Taylor’s classic egg salad is simple and satisfying, with only 4 ingredients (eggs included), plus salt and pepper. It’s not overly mayo-heavy or mustard-forward, with a very simple flavor profile that let you actually taste the egg (not overwhelmed by dill or relish or other add-ins). A pinch of sweet paprika gives the egg salad a well-rounded flavor and ever so slightly pink hue (something that pairs perfectly with the rich ruby red of the beets).

Egg salad sandwich cut in half, showing the layers of beet and egg

Lunch is often a struggle around these parts.

We try to plan our dinners to include leftovers (let’s just say we’re masters at cooking for 4 for this reason), but sometimes we find ourselves floundering in the kitchen at noon, hangry and without a solid plan for lunch.

It’s days like these that egg salad sandwiches have become our go-to. Don’t ask me where the idea for the beet came from, I just know I came downstairs one day to find Taylor had thrown this together and I fell in love all over again. Something about the sweet, earthiness of the beet goes so well with the creamy egg salad.

Assuming we have some roasted beets in the fridge (I fully admit we’ve been buying packaged pre-roasted beets and I’m not ashamed about it), these sandwiches come together in about 20 minutes, including the time it takes to boil, cool, and peel the eggs. Hard-boil a few eggs ahead of time and it’d be even quicker.

Egg salad sandwich with roasted beets and microgreens

While this small-batch egg salad recipe could be used in a variety of ways, our favorite assemblage includes thin slices of roasted red beet, a thick layer of creamy egg salad, and a pile of spicy microgreens (arugula or watercress would also be great here too!)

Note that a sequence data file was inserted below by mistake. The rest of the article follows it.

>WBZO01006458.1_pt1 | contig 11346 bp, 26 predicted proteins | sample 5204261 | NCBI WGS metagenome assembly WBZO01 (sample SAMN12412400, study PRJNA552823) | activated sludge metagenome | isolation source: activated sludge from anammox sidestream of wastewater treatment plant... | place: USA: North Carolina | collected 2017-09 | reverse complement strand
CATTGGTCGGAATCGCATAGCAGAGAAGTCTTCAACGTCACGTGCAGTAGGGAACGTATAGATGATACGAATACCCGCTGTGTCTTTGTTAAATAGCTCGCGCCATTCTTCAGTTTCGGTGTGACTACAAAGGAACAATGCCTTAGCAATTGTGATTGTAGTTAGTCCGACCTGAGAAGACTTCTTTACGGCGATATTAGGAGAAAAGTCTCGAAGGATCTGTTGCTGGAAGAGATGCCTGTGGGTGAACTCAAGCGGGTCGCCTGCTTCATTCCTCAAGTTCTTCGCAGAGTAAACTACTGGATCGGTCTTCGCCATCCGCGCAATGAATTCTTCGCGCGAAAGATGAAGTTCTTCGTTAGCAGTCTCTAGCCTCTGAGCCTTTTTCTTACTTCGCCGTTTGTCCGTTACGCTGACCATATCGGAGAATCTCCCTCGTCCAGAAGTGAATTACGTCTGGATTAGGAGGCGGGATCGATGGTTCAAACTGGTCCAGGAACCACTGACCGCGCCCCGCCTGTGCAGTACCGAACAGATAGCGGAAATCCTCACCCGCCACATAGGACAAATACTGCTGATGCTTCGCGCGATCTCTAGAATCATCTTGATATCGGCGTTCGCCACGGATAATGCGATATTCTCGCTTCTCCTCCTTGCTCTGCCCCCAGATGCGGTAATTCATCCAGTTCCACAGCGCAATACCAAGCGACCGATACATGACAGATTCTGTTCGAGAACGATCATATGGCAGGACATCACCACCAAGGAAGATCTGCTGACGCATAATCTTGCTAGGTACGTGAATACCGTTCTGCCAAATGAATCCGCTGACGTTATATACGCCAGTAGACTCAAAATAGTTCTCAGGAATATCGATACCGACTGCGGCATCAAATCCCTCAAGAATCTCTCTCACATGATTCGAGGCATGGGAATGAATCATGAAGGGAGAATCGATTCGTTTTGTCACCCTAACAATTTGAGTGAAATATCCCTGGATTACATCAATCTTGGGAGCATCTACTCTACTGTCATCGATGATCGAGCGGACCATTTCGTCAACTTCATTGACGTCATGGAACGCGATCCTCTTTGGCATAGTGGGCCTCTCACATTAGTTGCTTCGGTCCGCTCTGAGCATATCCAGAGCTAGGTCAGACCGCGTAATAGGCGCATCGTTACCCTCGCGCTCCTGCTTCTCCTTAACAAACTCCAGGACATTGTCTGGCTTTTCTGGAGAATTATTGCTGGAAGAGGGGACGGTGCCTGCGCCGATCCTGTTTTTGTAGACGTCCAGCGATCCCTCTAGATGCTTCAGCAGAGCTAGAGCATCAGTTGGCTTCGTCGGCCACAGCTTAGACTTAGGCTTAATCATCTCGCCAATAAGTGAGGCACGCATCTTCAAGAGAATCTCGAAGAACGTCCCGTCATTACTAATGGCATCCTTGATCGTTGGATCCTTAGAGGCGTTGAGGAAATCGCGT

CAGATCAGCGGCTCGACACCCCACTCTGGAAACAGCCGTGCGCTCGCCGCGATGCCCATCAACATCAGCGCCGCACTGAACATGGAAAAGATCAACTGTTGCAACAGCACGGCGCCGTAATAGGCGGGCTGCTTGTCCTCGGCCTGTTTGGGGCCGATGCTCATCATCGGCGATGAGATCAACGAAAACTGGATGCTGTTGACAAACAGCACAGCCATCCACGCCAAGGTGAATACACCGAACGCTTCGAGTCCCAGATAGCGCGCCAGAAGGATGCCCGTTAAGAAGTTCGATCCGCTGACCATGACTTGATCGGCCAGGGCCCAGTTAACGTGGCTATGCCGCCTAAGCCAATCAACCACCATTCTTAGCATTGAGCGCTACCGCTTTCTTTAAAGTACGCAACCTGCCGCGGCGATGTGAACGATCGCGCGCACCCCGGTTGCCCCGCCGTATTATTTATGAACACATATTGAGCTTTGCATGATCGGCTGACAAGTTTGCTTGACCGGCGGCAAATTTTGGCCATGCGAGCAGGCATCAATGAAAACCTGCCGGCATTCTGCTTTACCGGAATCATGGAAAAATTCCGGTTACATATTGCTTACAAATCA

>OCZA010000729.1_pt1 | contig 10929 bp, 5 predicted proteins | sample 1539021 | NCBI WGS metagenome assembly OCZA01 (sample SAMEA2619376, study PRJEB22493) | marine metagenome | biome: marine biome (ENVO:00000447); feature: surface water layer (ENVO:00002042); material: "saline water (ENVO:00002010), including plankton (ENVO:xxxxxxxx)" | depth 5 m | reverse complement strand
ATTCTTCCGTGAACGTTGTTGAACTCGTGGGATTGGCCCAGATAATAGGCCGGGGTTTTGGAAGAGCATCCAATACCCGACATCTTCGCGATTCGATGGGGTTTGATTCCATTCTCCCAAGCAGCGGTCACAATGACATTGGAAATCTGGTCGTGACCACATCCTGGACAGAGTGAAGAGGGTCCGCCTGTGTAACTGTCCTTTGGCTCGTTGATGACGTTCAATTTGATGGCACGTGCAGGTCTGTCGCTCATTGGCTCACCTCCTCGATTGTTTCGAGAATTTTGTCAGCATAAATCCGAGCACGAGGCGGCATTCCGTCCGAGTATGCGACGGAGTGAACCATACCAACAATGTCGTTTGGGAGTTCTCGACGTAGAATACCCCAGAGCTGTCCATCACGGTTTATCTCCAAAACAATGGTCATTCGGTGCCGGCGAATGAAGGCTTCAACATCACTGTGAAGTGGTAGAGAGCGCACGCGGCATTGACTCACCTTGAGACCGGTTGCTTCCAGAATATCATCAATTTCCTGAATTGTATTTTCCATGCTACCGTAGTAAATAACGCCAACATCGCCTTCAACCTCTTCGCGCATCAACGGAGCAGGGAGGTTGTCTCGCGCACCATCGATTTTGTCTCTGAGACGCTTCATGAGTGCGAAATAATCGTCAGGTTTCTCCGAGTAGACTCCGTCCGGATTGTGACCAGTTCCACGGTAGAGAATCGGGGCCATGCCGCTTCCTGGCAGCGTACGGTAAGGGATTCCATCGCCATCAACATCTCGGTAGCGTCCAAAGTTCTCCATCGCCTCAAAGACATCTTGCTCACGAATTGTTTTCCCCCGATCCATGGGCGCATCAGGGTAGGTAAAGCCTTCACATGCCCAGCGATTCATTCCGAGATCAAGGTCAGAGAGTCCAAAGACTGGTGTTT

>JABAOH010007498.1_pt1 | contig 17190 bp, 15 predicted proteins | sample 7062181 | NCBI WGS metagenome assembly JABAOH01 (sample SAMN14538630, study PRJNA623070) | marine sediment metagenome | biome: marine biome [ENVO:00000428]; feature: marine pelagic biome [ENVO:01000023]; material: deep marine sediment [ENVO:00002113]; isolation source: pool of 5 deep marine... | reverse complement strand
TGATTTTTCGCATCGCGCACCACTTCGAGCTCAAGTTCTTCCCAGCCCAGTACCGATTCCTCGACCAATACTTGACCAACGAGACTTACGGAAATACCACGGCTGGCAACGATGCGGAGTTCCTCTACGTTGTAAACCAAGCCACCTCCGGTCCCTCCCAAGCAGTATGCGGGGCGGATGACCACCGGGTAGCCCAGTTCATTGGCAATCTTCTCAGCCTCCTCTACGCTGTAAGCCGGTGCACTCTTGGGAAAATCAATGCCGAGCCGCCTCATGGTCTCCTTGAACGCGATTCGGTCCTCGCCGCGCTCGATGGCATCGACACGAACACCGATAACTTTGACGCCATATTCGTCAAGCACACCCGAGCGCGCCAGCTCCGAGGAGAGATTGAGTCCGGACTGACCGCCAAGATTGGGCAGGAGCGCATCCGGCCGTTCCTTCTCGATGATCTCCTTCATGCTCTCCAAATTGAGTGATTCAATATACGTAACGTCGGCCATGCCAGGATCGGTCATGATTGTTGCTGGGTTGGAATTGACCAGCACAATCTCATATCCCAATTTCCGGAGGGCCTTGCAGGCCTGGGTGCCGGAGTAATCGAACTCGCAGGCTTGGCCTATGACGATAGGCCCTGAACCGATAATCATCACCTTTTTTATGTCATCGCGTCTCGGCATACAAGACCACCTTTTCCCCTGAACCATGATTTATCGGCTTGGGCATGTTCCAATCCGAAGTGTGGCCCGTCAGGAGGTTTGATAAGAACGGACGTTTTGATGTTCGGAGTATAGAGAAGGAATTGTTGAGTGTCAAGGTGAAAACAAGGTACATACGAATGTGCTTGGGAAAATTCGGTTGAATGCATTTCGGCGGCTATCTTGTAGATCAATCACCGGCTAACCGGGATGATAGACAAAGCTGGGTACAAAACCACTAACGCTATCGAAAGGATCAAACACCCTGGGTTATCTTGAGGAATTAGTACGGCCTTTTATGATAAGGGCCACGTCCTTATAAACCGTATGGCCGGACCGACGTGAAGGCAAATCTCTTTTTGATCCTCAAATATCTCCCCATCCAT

The creaminess of the egg, the earthiness of the beet, and the spiciness of the greens all come together on slices of thick brioche sandwich bread to make what I consider the perfect sandwich.

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Vibrant Collard Green Wraps with Green Curry Tahini Sauce

This vibrant, colorful collard green wrap comes together in just 20 minutes and makes the perfect portable snack or meal. It’s great for making ahead for meal prep and keeps in the fridge for several days.
The star of the show is the tangy-cream…

Vibrant Collard Green Wraps with Green Curry Tahini Sauce

This vibrant, colorful collard green wrap comes together in just 20 minutes and makes the perfect portable snack or meal. It’s great for making ahead for meal prep and keeps in the fridge for several days.

The star of the show is the tangy-creamy green curry tahini sauce made with our go-to Green Curry Paste. This wrap is what plant-based dreams are made of!

It’s no secret that around here we’re big fans of cuisines and flavors from around the world (including the Middle East, Germany, and Thailand).

Vibrant Collard Green Wraps with Green Curry Tahini Sauce from Minimalist Baker →

Easy Beet Falafel

After an intense craving for beet falafel, I felt drawn to the kitchen to play around with a way to infuse this incredibly nourishing vegetable into falafel.